The Relationship Between Glutamate Dynamics and Activity-Dependent Synaptic Plasticity
The spatiotemporal dynamics of excitatory neurotransmission must be tightly regulated to achieve efficient synaptic communication. By limiting spillover, glutamate transporters are believed to prevent excessive activation of extrasynaptically located receptors that can impair synaptic plasticity. While glutamate transporter expression is reduced in numerous neurodegenerative diseases, the contributions of transporter dysfunction to disease pathophysiology remain ambiguous as the fundamental relationship between glutamate dynamics and plasticity, and the mechanisms linking these two phenomena, remain poorly understood. Here, we combined electrophysiology and real-time high-speed imaging of extracellular glutamate transients during LTP induction and characterized the sensitivity of the relationship between glutamate dynamics during theta burst stimulation (TBS) and the resulting magnitude of LTP consolidation, both in control conditions and following selective and nonselective glutamate transporter blockade. Glutamate clearance times were negatively correlated with LTP magnitude following nonselective glutamate transporter inhibition but not following selective blockade of a majority of GLT-1, the brain’s most abundant glutamate transporter. Although glutamate transporter inhibition reduced the postsynaptic population response to TBS, calcium responses to TBS were greatly exaggerated. The source of excess calcium was dependent on NMDARs, L-type VGCCs, GluA2-lacking AMPARs, and internal calcium stores. Surprisingly, inhibition of L-type VGCCs, but not GluA2-lacking AMPARs or ryanodine receptors, was required to restore robust LTP. In all, these data provide a detailed understanding of the relationship between glutamate dynamics and plasticity and uncover important mechanisms by which poor glutamate uptake can negatively impact LTP consolidation.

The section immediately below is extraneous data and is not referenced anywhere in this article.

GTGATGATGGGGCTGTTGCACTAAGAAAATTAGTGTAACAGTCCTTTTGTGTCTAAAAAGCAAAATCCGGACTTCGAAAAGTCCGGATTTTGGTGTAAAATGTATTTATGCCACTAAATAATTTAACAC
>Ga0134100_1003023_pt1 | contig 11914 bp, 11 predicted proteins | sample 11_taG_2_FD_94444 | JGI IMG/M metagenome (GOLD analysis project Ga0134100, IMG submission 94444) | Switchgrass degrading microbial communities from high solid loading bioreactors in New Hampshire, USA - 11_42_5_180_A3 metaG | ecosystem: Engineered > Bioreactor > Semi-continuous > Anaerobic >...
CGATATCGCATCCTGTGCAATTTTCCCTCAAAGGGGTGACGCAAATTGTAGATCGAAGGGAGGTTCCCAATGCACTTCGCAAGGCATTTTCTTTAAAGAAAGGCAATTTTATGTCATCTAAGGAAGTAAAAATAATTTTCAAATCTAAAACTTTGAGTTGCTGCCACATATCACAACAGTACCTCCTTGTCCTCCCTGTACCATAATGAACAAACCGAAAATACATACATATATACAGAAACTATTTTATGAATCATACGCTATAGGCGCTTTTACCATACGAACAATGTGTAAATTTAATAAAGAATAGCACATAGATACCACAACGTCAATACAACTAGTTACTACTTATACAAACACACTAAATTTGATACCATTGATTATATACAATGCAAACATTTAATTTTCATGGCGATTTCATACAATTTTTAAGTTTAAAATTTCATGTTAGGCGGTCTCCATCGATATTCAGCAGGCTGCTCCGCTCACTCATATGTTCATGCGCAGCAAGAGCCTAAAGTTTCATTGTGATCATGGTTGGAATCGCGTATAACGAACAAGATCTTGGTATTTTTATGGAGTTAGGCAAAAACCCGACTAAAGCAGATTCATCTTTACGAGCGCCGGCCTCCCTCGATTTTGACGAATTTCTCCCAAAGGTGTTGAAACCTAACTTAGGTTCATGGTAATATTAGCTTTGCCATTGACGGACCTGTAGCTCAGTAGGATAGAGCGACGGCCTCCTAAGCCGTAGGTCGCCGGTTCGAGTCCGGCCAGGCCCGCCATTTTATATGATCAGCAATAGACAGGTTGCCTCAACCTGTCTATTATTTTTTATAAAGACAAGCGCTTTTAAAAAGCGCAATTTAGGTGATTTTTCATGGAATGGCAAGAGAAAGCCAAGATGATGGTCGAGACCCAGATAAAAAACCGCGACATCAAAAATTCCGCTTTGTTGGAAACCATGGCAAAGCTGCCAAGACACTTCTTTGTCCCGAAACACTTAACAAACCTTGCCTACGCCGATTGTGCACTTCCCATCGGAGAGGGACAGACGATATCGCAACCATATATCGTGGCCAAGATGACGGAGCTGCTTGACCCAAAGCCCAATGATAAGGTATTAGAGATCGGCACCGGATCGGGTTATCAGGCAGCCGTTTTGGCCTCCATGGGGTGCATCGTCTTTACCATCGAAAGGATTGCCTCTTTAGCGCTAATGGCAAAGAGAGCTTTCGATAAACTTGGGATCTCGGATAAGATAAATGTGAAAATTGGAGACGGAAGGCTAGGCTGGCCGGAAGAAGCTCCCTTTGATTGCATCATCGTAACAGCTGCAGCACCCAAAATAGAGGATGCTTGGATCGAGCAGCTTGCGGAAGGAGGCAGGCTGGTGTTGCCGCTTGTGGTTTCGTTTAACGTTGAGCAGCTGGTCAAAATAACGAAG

SIGNIFICANCE STATEMENT Specific patterns of neural activity can promote long-term changes in the strength of synaptic connections through a phenomenon known as synaptic plasticity. Synaptic plasticity is well accepted to represent the cellular mechanisms underlying learning and memory, and many forms of plasticity are initiated by the excitatory neurotransmitter glutamate. While essential for rapid cellular communication in the brain, excessive levels of extracellular glutamate can negatively impact brain function. In this study, we demonstrate that pharmacological manipulations that increase the availability of extracellular glutamate during neural activity can have profoundly negative consequences on synaptic plasticity. We identify mechanisms through which excess glutamate can negatively influence synaptic plasticity, and we discuss the relevance of these findings to neurodegenerative diseases and in the aging brain.